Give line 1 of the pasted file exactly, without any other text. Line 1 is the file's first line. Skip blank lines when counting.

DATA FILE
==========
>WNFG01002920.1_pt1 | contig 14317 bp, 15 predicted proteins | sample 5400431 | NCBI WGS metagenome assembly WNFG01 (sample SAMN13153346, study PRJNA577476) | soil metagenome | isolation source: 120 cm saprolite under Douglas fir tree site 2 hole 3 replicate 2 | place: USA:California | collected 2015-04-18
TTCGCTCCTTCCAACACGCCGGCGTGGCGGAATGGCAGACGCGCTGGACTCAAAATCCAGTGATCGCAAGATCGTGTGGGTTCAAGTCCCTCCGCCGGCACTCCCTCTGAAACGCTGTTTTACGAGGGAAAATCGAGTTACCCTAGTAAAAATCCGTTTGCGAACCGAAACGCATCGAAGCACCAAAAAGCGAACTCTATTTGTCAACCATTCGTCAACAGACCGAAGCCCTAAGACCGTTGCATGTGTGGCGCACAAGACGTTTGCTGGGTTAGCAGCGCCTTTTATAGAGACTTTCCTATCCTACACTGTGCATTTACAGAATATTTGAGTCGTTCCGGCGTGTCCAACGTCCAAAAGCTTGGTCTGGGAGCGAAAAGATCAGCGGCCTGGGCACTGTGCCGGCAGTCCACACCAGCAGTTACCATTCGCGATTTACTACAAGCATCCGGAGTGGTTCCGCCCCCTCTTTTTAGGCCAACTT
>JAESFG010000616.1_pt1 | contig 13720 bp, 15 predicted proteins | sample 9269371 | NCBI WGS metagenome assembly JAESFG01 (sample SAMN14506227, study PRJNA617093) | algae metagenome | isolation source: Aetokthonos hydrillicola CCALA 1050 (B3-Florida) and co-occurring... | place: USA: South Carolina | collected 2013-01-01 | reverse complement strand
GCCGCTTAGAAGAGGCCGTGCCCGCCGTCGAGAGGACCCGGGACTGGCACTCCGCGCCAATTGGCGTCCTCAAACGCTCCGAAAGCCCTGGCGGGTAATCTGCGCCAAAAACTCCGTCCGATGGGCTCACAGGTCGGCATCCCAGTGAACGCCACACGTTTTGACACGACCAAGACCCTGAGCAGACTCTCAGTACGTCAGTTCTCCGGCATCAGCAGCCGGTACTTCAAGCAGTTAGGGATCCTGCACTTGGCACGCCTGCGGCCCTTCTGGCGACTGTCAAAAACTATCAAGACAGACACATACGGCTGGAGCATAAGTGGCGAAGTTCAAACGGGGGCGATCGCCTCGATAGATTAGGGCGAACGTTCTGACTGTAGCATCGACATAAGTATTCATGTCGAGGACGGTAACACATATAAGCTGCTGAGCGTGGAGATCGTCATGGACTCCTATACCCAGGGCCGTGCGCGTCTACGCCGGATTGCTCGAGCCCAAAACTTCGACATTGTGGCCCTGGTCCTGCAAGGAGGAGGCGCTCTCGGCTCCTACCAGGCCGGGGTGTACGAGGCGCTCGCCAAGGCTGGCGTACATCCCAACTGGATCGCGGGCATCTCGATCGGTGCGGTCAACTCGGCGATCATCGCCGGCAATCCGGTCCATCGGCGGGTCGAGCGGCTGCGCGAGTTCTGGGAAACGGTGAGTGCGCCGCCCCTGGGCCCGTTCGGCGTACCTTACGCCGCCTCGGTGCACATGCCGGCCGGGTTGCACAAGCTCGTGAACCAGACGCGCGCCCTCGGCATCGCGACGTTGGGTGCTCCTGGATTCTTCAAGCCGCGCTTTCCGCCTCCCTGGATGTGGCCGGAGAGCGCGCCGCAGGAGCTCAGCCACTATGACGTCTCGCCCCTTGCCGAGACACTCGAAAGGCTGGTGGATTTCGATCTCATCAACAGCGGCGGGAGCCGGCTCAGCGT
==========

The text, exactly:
>WNFG01002920.1_pt1 | contig 14317 bp, 15 predicted proteins | sample 5400431 | NCBI WGS metagenome assembly WNFG01 (sample SAMN13153346, study PRJNA577476) | soil metagenome | isolation source: 120 cm saprolite under Douglas fir tree site 2 hole 3 replicate 2 | place: USA:California | collected 2015-04-18